With so many towering rocks, the park mascot (Smokey?) was more focused on protecting children from rock slides than preventing fires.
Because of all the cliffs, sometimes the only pathway between was for a waterway, so walking bridges were fixed above the water- hugging the side of the cliff.

The first waterfall also wrapped around the rock wall, a spiral staircase of watery ledges that was impossible to take in all at once.

The route to the second waterfall also required following the trail of water, though it detoured away a bit to where the rocks met the deeper forest.
A clearing opened up into a shallow pond, which was fed by the two-tiered waterfall. The location of this one was more calming. Like the stream we followed up to it, the water in the pond was only a few inches deep and made a large circle, like a rippling reflecting pool.

The third waterfall was more of a hike to get to, further up the mountain. It proved to be a blend of the first two waterfalls, only much larger. Surrounded by towering rocks, but also feeding into a shallow pool that dropped off again further downstream.

Next to the waterfall, we were stopped by a small group of picnicking Koreans who offered us something akin to a pancake with flour, green onion stalks, leaves (sometimes with squid or various other veggies). They also gave us glasses of Soju and Dong Dong Ju, a delicious rice wine. After hours of walking, we couldn't have been more hungry and grateful. You can't top Koreans for random hospitality. Although maybe it was because I looked like an unfortunate heathen in my mud soaked jeans.

On our way out of park, passing through the row of restaurants, I was waved over by an elderly woman bent over a large bowl of water. We couldn't speak a word to each other, but she immediately started scooping water from and pouring it on my legs to wash the mud out of my jeans. After thanking her many times in Korean, she rolled up my pant legs and we both had a good laugh at how they flopped around as I started walking away.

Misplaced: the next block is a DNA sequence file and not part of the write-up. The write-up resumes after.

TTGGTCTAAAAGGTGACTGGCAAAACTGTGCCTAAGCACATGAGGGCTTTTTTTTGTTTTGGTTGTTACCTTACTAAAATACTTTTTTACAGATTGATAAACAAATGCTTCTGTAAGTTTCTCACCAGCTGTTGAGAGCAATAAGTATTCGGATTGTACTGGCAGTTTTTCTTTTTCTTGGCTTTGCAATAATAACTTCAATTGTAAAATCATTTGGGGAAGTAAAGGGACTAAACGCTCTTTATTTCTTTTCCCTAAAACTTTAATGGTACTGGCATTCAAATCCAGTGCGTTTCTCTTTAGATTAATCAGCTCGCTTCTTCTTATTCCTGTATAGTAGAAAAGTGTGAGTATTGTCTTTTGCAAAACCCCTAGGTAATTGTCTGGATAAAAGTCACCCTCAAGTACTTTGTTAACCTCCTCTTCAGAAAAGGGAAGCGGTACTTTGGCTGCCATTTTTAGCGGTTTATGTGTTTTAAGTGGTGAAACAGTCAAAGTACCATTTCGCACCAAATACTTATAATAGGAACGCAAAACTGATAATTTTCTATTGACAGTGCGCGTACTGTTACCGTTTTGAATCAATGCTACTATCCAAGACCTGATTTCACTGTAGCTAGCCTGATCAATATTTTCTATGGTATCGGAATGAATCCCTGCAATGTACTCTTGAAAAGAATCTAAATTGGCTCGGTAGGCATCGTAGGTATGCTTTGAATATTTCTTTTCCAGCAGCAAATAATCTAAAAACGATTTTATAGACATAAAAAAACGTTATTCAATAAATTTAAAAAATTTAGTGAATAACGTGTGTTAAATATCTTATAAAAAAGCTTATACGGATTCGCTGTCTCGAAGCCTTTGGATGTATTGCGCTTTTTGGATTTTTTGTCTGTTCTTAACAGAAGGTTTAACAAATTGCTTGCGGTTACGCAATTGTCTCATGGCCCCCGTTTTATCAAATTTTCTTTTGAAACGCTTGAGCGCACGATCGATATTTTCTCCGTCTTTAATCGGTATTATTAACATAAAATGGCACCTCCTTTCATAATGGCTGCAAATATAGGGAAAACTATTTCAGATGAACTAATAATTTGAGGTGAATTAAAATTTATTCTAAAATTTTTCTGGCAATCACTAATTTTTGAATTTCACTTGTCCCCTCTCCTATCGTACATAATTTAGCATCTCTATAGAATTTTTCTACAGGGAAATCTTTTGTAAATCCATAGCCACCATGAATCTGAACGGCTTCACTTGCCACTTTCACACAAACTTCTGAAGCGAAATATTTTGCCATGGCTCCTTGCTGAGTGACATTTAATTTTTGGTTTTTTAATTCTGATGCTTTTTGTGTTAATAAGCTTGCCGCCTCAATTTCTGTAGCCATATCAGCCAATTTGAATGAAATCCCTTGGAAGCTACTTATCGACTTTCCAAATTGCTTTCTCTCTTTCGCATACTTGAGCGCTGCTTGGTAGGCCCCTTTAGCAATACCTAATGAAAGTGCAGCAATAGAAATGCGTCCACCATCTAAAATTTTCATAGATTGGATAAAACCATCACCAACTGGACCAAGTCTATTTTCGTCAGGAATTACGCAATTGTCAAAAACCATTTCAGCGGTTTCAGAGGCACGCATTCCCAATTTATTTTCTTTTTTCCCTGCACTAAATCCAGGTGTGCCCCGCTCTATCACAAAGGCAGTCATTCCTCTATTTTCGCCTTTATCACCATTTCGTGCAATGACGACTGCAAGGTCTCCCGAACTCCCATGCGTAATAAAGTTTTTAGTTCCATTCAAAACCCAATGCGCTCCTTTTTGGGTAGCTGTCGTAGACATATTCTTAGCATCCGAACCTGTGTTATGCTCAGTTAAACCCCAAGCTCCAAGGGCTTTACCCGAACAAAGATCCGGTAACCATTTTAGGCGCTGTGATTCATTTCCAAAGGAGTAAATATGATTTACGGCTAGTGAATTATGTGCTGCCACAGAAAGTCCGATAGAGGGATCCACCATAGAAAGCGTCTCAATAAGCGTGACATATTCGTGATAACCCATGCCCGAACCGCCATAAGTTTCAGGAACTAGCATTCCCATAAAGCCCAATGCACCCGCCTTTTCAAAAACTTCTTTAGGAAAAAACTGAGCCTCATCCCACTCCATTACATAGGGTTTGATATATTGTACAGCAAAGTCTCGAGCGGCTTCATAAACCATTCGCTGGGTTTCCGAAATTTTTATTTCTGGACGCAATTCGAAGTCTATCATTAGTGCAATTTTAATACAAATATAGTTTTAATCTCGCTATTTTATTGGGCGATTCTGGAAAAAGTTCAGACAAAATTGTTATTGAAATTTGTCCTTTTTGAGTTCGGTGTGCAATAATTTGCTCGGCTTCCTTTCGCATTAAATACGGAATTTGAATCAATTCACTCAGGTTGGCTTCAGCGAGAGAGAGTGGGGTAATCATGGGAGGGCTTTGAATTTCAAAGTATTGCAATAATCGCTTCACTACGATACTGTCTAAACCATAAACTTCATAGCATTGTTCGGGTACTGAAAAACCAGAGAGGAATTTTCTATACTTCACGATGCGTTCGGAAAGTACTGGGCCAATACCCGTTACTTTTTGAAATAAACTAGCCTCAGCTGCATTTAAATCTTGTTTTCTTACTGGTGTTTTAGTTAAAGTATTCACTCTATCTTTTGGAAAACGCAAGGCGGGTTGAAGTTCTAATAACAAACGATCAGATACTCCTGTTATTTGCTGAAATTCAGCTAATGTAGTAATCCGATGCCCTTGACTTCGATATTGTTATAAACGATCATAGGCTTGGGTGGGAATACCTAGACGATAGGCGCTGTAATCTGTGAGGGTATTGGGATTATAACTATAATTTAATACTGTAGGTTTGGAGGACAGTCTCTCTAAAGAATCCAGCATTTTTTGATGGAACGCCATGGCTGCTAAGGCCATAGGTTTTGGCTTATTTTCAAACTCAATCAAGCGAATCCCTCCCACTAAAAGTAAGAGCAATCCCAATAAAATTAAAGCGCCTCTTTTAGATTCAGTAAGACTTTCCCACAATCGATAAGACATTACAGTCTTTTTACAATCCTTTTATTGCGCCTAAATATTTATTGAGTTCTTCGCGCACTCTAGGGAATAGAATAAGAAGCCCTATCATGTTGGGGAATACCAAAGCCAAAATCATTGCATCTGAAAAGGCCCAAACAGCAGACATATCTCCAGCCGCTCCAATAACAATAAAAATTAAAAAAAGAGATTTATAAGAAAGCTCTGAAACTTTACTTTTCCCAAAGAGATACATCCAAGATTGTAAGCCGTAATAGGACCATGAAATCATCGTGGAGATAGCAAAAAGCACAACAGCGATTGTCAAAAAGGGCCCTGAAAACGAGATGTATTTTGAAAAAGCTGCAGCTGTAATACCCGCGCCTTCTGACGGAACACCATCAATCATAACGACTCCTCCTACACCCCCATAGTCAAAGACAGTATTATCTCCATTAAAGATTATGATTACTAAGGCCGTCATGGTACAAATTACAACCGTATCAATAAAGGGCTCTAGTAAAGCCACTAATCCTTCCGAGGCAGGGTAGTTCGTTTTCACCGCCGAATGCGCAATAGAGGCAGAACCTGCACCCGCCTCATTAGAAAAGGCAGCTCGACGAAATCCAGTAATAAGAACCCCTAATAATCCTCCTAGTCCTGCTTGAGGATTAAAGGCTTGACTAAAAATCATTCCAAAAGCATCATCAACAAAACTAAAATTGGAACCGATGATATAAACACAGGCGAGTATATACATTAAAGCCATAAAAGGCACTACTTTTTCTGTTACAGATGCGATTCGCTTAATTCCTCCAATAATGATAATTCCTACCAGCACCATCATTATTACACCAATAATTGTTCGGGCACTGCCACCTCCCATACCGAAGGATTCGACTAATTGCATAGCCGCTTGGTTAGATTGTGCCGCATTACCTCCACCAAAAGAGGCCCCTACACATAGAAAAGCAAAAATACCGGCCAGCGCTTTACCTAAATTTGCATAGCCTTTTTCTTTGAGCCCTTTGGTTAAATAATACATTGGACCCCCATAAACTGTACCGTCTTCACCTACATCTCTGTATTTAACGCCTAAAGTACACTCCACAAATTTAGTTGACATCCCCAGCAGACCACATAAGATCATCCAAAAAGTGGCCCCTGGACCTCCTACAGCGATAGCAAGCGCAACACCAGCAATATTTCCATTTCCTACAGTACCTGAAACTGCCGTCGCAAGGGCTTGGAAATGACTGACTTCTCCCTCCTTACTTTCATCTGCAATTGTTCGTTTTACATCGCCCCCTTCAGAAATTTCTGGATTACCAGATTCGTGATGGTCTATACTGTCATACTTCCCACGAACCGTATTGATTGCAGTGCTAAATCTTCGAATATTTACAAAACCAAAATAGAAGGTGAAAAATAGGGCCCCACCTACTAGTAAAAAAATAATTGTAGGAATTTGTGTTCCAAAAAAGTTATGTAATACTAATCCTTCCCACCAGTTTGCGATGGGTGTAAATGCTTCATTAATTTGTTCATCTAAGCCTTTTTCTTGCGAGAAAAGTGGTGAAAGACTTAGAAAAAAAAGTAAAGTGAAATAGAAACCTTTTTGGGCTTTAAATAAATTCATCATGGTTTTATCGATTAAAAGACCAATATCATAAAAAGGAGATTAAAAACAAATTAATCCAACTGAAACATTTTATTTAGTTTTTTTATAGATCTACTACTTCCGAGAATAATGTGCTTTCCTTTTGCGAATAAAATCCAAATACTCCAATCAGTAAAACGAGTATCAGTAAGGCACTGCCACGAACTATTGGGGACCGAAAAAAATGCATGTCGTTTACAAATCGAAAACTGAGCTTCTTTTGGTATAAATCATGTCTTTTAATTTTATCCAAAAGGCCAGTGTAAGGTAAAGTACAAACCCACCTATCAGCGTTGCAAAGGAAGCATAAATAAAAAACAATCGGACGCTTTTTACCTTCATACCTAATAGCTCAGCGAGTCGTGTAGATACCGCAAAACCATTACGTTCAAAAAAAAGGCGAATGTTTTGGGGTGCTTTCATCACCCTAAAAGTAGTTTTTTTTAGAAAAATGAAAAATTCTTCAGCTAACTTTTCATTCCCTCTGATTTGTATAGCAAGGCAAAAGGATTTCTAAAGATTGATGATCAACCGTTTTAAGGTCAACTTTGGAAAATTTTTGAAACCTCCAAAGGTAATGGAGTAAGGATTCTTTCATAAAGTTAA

To explore the whole park in one visit would be close to impossible. The day was fading before we could get a chance to climb up to the mountain peaks.

The park is only about an hour bus ride from Andong (and although we had to take a second bus from Cheong-song to get there, there was a direct bus from the park to Andong going back), so I plan on going back again to explore the rest of it. And even if I explored it all, I could still come back in 20 years and find there was more to see.


  1. What a wonderful post. It makes me want to go back right now! I think these are some of your best pictures to date in Korea. I guess it helps that you had one of the best subjects yet. :)

  2. What wonderful tour guides you and Scott are. I can't wait to reap the benefits of your Korean cultural knowledge on site.

  3. WoW! Each pic was better than the next. I'm so glad that you can enjoy the country and what riches it seems to bring.

  4. What a great weekend! You get your nature photography skill from your mother!



  5. You said, "To maintain perfect preservation of the park, sections of it are restricted for 20 year periods so it can be unaffected by humans."

    What a wonderful thing to do!! Not only does it respect nature, but leaves something to look forward to. I think it's so sweet how kind the people you meet along the way are!! I loved everything, and am planning to visit this place!!

    Now I'm off to Scott's blog... Tim said he had a video posted. Yay. If anyone is reading this and wants to check it out, it's:

    I like how your blogs compliment each other :-)


  6. Thanks for the plug, Linda! :)

  7. so much to say! thing in the world is that parts of the park are closed off so it can regrow and reduce the negative impact people have on the environment. *applaudes*
    Smokey is an asiatic bear. I'm sure I spelled it wrong but I know what I'm saying. you can tell by the white "v" on its chest. Super cute but they are WAAAY Different from our local bears. So cute.
    Thank you for the pretty pictures. I loved the one with the leaves through the umbrella. Also the branches. Loving the trees.

    Sorry there are no funny little things in this. <3 Miss ya :)

  8. I laughed at the fire exit where you repel down the mountain side. Maybe you could have used it for practice for your hiking experience.

    The pictures are so wonderful and will look great on the walls of your house someday.
    (We did that for Justin when he was in Ghana, Africa)

    Lots of Love,